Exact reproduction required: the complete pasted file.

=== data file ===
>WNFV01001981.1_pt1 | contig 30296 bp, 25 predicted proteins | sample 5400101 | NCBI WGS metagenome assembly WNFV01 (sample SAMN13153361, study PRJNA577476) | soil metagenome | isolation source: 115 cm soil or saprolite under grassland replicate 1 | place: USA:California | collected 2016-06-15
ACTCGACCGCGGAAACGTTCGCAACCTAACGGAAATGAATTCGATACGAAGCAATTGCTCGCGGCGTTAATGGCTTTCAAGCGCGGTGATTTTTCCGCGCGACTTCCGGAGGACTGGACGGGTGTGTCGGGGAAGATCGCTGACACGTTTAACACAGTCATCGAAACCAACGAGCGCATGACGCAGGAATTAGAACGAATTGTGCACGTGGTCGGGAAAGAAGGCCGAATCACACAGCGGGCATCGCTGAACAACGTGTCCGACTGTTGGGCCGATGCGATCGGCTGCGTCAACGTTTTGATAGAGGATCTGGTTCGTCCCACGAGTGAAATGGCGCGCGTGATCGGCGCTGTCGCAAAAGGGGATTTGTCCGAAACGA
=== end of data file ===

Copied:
>WNFV01001981.1_pt1 | contig 30296 bp, 25 predicted proteins | sample 5400101 | NCBI WGS metagenome assembly WNFV01 (sample SAMN13153361, study PRJNA577476) | soil metagenome | isolation source: 115 cm soil or saprolite under grassland replicate 1 | place: USA:California | collected 2016-06-15
ACTCGACCGCGGAAACGTTCGCAACCTAACGGAAATGAATTCGATACGAAGCAATTGCTCGCGGCGTTAATGGCTTTCAAGCGCGGTGATTTTTCCGCGCGACTTCCGGAGGACTGGACGGGTGTGTCGGGGAAGATCGCTGACACGTTTAACACAGTCATCGAAACCAACGAGCGCATGACGCAGGAATTAGAACGAATTGTGCACGTGGTCGGGAAAGAAGGCCGAATCACACAGCGGGCATCGCTGAACAACGTGTCCGACTGTTGGGCCGATGCGATCGGCTGCGTCAACGTTTTGATAGAGGATCTGGTTCGTCCCACGAGTGAAATGGCGCGCGTGATCGGCGCTGTCGCAAAAGGGGATTTGTCCGAAACGA